PENITAS, Texas (Reuters) - Along the banks of the Rio Grande in the scrubby grassland near Penitas, Texas, hundreds of colored plastic wristbands ripped off by migrants litter the ground, signs of what U.S. border officials say is a growing trend among powerful drug cartels and smugglers to track people paying to cross illegally into the United States.
The plastic bands - red, blue, green, white - some labeled “arrivals” or “entries” in Spanish, are discarded after migrants cross the river on makeshift rafts, according to a Reuters witness. Their use has not been widely reported before.
Some migrants are trying to evade border agents, others are mostly Central American families or young children traveling without parents who turn themselves into officials, often to seek asylum.
Border Patrol agents in the Rio Grande Valley sector, which spans more than 34,000 square miles (88,000 square kilometers)along the border in southeast Texas, have recently encountered immigrants wearing the bracelets during several apprehensions, said Matthew Dyman a spokesman for U.S. Customs and Border Protection.
The “information on the bracelets represents a multitude of data that is used by smuggling organizations, such as payment status or affiliation with smuggling groups,” Dyman told Reuters.
The differing smuggling techniques come as Democratic President Joe Biden’s administration has sought to reverse restrictive immigration polices set up by his predecessor, former President Donald Trump. But a recent jump in border crossings has Republicans warning the easing of hardline policies will lead to an immigration crisis.
U.S. border agents carried out nearly 100,000 apprehensions or rapid expulsions of migrants at the U.S.-Mexico border in February, according to two people familiar with preliminary figures, the highest monthly total since mid-2019.
The categorization system illustrates the sophistication of organized criminal groups ferrying people across the U.S.-Mexico border, said Theresa Cardinal Brown, director of immigration and cross-border policy at the Washington-based Bipartisan Policy Center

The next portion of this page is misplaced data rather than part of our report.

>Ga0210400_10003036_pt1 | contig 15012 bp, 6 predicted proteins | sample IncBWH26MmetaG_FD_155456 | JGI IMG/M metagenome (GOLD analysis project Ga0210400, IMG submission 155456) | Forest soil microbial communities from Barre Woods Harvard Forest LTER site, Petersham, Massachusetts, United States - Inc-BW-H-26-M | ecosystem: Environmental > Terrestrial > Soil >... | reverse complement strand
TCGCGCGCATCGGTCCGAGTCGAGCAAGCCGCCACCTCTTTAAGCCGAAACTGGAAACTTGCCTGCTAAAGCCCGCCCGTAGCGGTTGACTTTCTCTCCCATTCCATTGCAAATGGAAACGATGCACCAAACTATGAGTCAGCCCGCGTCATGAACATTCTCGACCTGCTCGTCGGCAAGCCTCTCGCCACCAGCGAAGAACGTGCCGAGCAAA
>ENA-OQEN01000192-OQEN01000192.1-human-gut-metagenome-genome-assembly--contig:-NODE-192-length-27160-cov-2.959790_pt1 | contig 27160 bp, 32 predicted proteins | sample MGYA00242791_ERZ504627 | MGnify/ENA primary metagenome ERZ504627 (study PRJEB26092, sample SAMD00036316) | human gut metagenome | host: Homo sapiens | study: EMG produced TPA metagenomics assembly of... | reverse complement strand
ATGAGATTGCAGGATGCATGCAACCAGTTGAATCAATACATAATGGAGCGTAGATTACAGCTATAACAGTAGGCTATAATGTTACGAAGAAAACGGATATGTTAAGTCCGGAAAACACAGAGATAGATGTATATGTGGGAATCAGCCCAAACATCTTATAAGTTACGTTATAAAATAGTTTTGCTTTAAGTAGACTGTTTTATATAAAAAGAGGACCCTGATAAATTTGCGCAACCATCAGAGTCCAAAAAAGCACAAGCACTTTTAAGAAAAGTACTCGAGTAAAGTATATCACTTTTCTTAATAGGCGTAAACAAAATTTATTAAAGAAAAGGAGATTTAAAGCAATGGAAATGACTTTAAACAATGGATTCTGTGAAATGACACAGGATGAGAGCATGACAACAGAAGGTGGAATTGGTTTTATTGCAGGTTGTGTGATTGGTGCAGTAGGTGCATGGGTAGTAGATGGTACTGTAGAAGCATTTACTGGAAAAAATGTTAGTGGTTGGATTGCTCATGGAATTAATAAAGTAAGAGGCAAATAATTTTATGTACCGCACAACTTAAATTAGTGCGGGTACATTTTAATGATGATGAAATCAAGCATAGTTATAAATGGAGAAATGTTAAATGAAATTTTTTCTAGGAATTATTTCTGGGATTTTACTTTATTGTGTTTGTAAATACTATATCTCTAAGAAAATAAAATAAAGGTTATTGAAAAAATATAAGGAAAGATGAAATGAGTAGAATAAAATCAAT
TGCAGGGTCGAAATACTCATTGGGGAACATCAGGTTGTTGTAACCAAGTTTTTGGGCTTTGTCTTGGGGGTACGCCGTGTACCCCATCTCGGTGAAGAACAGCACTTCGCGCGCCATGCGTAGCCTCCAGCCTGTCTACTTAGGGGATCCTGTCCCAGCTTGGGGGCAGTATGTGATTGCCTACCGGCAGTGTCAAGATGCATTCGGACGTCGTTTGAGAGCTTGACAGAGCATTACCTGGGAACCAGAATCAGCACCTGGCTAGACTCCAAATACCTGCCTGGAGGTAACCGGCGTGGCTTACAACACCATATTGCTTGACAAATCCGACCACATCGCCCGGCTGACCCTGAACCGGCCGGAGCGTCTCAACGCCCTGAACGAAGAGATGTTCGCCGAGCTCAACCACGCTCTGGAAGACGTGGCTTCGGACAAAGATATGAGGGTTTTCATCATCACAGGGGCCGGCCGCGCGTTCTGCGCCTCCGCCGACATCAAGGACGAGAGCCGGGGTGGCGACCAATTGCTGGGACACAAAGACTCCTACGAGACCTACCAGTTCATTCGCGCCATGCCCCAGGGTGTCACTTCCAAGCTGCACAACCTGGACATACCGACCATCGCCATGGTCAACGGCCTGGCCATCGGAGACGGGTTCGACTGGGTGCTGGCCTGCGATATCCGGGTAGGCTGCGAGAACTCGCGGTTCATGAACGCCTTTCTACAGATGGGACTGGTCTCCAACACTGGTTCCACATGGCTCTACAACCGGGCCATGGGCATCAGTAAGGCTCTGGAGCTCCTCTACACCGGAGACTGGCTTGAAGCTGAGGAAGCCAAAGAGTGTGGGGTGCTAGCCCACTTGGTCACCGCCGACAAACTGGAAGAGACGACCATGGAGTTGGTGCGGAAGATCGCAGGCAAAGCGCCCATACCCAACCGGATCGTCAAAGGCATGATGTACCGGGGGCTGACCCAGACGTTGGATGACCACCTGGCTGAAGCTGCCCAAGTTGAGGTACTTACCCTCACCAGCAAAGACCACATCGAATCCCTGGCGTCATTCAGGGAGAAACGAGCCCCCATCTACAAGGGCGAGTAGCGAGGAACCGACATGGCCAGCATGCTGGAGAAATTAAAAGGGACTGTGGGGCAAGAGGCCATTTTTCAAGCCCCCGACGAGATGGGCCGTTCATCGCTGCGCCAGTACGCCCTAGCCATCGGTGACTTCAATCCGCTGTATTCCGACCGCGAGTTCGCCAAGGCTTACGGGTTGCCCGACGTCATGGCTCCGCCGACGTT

“They run it like a business,” said Cardinal Brown, which means “finding more patrons and looking for efficiencies.” Migrants can pay thousands of dollars for the journey to the United States and human smugglers have to pay off drug cartels to move people through parts of Mexico.
“This is a money-making operation and they have to pay close attention to who has paid,” she said. “This may be a new way to keep track.”
Criminal groups operating in northern Mexico, however, have long used systems to log which migrants have already paid for the right to be in gang-controlled territory, as well as for the right to cross the border into the United States, migration experts said.
When increased numbers of Central American were arriving at the border on express buses in 2019, smugglers kept tabs on them by double checking “the names and IDs of migrants before they got off the bus to make sure they had paid,” Cardinal Brown said.
A migrant in Reynosa - one of the most dangerous cities in Mexico across the border from McAllen, Texas - who declined to give his name for fear of retaliation, showed Reuters a picture of a purple wristband he was wearing.
He said he paid $500 to one of the criminal groups in the city after he arrived a few months ago from Honduras to secure the purple bracelet to protect against kidnapping or extortion. He said once migrants or their smugglers have paid for the right to cross the river, which is also controlled by criminal groups, they receive another bracelet.
“This way we’re not in danger, neither us nor the ‘coyote,’” he said, using the Spanish word for smuggler.
One human smuggler who spoke on conditions of anonymity, confirmed the bracelets were a system to designate who has paid for the right to transit through cartel territory.
“They are putting these (bracelets) on so there aren’t killings by mistake,” he said.
Migrants and smugglers say the use of bracelets to designate who has paid for the right to cross the river is a system required by the cartels that control waterfront territory in the conflict-ridden state of Tamaulipas.
In January, a group of migrants were massacred in Tamaulipas state just 40 miles (70 km) west of Reynosa. Twelve local Mexican police have been arrested in connection with the massacre.
Reporting by Adrees Latif in Texas and Laura Gottesdiener in Monterrey, Mexico; Writing by Mica Rosenberg; Editing by Ross Colvin and Lisa Shumaker
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